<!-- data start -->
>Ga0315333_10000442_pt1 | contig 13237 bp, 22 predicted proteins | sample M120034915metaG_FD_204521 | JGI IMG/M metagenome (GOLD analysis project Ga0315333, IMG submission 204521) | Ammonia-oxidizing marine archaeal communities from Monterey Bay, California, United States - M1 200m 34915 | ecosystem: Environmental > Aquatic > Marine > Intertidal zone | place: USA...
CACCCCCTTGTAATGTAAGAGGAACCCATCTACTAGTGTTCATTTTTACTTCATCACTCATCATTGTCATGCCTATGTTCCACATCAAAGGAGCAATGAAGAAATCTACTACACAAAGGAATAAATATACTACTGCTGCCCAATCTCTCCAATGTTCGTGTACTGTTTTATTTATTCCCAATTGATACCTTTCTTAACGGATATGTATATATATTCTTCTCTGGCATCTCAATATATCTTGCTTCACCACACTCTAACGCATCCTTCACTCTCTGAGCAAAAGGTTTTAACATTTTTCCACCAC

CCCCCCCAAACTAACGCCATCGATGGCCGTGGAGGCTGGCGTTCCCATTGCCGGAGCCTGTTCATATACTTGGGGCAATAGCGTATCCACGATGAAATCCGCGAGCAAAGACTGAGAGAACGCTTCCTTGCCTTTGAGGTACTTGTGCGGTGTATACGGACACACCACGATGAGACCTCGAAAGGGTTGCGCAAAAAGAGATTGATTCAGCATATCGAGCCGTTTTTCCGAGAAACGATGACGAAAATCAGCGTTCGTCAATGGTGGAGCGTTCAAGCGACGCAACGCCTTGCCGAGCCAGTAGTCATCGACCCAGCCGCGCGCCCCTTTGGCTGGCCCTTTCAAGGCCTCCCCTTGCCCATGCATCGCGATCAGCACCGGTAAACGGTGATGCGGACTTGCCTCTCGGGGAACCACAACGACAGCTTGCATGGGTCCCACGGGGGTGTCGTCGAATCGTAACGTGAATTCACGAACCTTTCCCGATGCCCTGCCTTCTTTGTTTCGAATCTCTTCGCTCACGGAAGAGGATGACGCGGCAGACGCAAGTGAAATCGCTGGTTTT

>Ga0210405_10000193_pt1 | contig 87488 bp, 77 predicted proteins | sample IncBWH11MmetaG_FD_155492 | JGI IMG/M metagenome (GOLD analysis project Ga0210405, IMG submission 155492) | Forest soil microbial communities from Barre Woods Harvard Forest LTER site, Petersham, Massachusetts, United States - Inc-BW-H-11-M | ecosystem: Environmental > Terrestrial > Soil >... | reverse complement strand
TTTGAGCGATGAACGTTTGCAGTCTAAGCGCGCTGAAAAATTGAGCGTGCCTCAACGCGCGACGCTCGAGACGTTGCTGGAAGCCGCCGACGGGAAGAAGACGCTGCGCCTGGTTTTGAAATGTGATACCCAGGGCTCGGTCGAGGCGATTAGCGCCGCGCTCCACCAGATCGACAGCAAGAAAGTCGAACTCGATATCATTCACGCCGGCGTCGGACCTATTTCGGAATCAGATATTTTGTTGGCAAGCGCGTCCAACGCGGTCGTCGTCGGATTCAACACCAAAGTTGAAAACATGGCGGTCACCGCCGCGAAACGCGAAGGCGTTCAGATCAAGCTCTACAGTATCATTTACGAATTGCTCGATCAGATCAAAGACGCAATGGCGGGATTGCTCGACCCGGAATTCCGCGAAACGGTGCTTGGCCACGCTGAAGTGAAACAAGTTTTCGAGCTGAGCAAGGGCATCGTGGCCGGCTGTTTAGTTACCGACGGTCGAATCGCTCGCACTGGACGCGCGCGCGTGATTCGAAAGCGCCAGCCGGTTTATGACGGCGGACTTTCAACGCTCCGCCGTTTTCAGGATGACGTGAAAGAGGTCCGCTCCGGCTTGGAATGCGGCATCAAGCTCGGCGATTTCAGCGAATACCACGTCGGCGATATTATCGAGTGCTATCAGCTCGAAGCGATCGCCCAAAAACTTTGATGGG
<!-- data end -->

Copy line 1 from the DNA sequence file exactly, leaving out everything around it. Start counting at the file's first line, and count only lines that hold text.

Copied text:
>Ga0315333_10000442_pt1 | contig 13237 bp, 22 predicted proteins | sample M120034915metaG_FD_204521 | JGI IMG/M metagenome (GOLD analysis project Ga0315333, IMG submission 204521) | Ammonia-oxidizing marine archaeal communities from Monterey Bay, California, United States - M1 200m 34915 | ecosystem: Environmental > Aquatic > Marine > Intertidal zone | place: USA...